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As millions of acres burn in California and Oregon, officials in New Hampshire say this region is also facing a high risk of wildfires, amid drought and the arrival of cool, dry fall weather.
The National Weather Service says low humidity, “dry fuels” and gusty winds will elevate fire risk Monday in New Hampshire as well as in Maine.
“Conditions are ripe for us to potentially see a lot of wildland fire ignition if people are not careful,” says forest ranger captain Douglas Miner with the state Division of Forests and Lands.
Climate change has caused average temperatures to increase in New Hampshire over the past several decades. It’s also causing more precipitation — but in heavier, more sporadic bouts and with long dry spells in between rainfalls.
That combined with a lower winter snowpack leads to summer drought conditions. This year's drought is forecast to continue in the coming weeks. It began in May and is now severe in southeastern and central New Hampshire.
Though only about 100 acres have burned in the state this season, including a patch in Hanover on Sunday that was ignited by a lightning strike, Miner says the worst could be yet to come.
“It really preps the fuels, under the conditions that we’ve seen this summer, to make the conditions more conducive for a small fire turning into a much larger fire,” Miner says.
Those fuels don’t just include dry brush and trees, but also leaf litter and dry topsoil. The drought has dried out these upper layers, Miner says, meaning fires can smolder and burn as much as one or two feet into the ground.
“These fires become much more labor-intensive,” he says. “We haven’t had a lot of acreage yet that you would expect during the drought conditions, but most of the fires we have had actually have burned much deeper into the duff layer.”
He says firefighters have to dig the burning material out by hand and mix it with water or fire suppressant foam to put it out. The drought has also depleted many of the ponds and other surface water sources from which crews would normally pump to fight fires in remote areas.
The public is strongly discouraged from any open burning during conditions like this. Miner says even permitted campfires or brush pile burns can spread if they’re not properly extinguished by being thoroughly soaked and mixed with water.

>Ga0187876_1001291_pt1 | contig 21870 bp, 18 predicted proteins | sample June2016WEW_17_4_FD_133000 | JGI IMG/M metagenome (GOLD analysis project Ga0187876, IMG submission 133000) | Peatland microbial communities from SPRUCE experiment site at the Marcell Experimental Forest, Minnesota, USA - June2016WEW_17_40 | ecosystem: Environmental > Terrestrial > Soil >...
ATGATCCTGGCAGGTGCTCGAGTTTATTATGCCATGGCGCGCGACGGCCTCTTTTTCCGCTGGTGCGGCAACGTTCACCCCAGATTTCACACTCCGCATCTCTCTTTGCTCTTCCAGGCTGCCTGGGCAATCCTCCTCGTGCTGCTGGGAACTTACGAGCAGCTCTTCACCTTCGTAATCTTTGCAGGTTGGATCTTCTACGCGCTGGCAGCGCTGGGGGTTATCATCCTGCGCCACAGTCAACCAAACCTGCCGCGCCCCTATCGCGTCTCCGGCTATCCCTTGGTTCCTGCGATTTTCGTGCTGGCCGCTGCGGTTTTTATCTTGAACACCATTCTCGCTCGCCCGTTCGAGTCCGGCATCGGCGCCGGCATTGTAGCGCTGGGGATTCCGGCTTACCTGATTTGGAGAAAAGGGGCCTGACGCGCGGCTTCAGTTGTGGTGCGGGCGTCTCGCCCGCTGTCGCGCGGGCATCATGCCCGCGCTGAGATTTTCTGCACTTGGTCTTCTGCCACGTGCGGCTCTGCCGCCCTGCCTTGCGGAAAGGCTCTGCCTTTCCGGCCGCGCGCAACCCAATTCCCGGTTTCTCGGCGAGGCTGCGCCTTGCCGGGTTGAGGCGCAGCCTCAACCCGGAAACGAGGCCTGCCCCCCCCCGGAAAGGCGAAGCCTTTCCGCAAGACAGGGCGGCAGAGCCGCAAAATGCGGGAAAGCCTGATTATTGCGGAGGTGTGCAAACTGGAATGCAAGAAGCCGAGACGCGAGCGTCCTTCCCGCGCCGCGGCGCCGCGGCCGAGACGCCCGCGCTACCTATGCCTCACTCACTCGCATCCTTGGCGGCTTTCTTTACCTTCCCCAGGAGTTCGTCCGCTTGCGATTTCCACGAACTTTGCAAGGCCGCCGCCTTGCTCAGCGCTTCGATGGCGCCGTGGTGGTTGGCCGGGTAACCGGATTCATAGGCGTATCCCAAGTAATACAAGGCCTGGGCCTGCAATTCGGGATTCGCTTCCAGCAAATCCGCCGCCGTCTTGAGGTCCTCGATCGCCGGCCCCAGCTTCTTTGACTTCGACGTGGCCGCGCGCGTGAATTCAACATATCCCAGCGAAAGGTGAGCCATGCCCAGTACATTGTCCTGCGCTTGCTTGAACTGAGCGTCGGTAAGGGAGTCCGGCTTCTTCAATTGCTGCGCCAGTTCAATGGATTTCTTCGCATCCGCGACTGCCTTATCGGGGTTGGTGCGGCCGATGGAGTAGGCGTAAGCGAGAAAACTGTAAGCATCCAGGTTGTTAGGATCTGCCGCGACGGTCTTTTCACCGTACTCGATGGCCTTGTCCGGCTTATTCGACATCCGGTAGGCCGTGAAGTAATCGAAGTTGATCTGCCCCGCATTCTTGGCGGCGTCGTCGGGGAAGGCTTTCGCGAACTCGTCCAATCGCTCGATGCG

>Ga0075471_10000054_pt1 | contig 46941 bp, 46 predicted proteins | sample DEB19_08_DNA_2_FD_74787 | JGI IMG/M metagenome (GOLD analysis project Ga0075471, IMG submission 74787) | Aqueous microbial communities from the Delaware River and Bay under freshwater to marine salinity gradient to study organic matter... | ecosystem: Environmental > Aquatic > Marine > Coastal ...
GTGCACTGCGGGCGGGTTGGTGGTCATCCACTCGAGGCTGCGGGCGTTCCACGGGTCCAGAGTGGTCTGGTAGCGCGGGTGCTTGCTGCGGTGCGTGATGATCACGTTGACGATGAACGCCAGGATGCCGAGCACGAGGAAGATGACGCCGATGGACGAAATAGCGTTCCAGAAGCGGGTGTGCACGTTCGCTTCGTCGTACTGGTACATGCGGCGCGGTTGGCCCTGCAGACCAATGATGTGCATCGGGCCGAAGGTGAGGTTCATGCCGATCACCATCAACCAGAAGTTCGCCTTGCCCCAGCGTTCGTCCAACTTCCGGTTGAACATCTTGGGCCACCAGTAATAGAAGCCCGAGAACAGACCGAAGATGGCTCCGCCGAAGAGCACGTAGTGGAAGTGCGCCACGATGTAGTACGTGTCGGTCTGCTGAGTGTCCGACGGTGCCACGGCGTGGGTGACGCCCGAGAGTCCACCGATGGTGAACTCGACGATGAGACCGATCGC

These fires and lightning strikes can leave embers to smolder in the ground for long periods. All in all, Miner says about nine in 10 forest fires in New Hampshire are caused by humans.
“Once we get into windy conditions like we have today [Monday]… that’s going to fan the flames and liven up any ground fire or duff fire and cause it to become a surface fire,” he says. “Then you’re talking a lot more difficulty and a lot more acres involved in trying to suppress something like that.”
Miner says New Hampshire has different fuels and less of an annual fire season than states like California, which is currently enduring another record year of deadly, destructive fires fueled in part by climate change.
But Miner says the Northeast does “have a fire-prone history” – meaning it’s on residents to follow state recommendations to prevent fires from spreading.
“Anyone that has had a fire and had it impact their home, which we have had some of those in New Hampshire, will speak to the fact that it is very important, and that it can happen here,” Miner says.
On average, the state sees 175 wildfires a year covering 225 acres total, according to the draft Forest Action Plan for the coming decade.
One of New Hampshire’s largest fires in recent memory, the 2017 Dilly Cliff Fire in North Woodstock, was caused by humans and burned over 75 acres for more than a month, temporarily closing parts of the Appalachian Trail and other popular recreational areas.
That fire and two others that covered hundreds of acres in 2015 and 2016 were the state's largest in recent memory. New Hampshire also had a severe drought stretch into 2017 from 2016 – the hottest year ever recorded on Earth.
This story is a production of New England News Collaborative. It was originally published by New Hampshire Public Radio on Sept. 14, 2020.
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